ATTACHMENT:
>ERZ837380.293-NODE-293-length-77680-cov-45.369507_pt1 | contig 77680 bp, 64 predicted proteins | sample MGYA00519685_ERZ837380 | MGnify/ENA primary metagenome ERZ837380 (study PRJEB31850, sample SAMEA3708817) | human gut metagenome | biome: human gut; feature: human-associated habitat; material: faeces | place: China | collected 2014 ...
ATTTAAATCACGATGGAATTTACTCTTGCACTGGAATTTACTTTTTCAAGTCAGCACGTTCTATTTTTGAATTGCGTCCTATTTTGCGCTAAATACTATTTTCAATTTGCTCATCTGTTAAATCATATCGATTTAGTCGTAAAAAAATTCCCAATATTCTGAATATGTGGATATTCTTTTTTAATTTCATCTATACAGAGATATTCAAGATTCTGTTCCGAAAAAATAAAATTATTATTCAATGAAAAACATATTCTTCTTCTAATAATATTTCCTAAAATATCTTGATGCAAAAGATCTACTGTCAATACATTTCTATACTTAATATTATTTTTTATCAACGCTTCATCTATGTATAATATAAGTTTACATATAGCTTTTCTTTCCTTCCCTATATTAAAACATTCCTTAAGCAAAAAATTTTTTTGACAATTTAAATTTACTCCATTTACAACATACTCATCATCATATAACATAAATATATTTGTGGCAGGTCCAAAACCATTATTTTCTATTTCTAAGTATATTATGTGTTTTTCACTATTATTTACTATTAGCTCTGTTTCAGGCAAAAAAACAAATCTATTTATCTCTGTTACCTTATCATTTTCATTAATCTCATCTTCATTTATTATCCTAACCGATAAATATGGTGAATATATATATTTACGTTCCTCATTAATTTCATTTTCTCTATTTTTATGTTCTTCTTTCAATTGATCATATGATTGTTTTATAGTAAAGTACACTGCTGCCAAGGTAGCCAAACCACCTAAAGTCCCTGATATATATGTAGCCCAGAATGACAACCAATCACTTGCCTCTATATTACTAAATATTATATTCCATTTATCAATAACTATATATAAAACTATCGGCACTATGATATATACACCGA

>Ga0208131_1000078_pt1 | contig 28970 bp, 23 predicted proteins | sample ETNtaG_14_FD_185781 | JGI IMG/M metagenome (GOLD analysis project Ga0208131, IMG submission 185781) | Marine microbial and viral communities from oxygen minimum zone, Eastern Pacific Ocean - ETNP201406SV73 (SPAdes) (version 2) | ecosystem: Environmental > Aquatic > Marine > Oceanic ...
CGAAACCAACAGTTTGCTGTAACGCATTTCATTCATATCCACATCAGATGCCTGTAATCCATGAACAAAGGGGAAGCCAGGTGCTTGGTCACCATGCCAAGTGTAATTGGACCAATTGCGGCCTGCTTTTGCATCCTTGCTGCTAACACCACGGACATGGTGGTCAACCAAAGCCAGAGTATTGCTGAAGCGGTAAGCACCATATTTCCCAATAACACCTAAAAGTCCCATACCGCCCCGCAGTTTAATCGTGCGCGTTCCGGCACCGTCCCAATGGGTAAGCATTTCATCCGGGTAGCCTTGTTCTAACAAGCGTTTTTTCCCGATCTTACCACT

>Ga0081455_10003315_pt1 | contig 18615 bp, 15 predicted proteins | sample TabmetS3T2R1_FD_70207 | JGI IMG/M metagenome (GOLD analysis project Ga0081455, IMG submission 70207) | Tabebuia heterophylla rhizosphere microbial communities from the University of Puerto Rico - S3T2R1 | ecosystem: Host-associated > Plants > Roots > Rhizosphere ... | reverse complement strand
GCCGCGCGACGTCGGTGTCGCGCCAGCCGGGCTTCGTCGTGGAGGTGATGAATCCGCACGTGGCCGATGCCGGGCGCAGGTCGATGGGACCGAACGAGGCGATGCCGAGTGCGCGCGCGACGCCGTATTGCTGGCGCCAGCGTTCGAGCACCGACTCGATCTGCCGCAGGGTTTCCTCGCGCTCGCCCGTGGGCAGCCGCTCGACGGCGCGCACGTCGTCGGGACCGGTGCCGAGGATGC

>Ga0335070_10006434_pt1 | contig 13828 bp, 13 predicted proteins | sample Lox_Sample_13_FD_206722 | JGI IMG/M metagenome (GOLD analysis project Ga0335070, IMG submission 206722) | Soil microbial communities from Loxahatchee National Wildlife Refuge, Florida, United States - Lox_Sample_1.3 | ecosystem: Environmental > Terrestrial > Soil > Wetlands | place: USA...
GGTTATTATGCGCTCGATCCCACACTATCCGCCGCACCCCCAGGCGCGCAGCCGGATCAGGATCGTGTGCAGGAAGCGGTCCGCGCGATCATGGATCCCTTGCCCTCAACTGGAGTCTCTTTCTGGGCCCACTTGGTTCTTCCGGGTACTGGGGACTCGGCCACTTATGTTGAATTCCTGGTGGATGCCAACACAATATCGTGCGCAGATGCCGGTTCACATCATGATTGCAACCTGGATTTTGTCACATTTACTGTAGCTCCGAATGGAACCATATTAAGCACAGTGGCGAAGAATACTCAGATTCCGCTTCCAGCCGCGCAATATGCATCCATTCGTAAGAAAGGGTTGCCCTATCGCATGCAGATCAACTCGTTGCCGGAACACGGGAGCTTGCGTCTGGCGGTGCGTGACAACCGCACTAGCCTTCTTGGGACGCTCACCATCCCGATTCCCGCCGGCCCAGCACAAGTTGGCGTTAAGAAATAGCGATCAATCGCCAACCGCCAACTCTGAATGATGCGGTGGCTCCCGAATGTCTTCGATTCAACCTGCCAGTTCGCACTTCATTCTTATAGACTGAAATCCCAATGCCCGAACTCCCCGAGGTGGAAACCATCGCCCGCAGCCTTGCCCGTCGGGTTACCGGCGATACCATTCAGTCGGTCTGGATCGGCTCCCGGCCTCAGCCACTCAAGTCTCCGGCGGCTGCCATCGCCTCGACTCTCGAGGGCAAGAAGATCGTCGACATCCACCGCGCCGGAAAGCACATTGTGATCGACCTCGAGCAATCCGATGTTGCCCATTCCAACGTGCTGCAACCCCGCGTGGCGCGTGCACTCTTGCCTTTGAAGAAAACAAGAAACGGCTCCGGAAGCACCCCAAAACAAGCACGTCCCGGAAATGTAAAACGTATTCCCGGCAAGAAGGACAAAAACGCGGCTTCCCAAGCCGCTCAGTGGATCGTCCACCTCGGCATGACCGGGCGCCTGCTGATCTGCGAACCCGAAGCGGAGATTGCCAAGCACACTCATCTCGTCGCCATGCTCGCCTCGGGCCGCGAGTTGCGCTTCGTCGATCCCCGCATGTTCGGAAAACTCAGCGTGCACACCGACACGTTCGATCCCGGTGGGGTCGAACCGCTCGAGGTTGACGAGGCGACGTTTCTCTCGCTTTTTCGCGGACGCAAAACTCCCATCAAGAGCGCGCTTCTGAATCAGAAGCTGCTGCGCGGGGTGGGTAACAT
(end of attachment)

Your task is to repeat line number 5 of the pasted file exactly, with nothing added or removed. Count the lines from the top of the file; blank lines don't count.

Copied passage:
>Ga0081455_10003315_pt1 | contig 18615 bp, 15 predicted proteins | sample TabmetS3T2R1_FD_70207 | JGI IMG/M metagenome (GOLD analysis project Ga0081455, IMG submission 70207) | Tabebuia heterophylla rhizosphere microbial communities from the University of Puerto Rico - S3T2R1 | ecosystem: Host-associated > Plants > Roots > Rhizosphere ... | reverse complement strand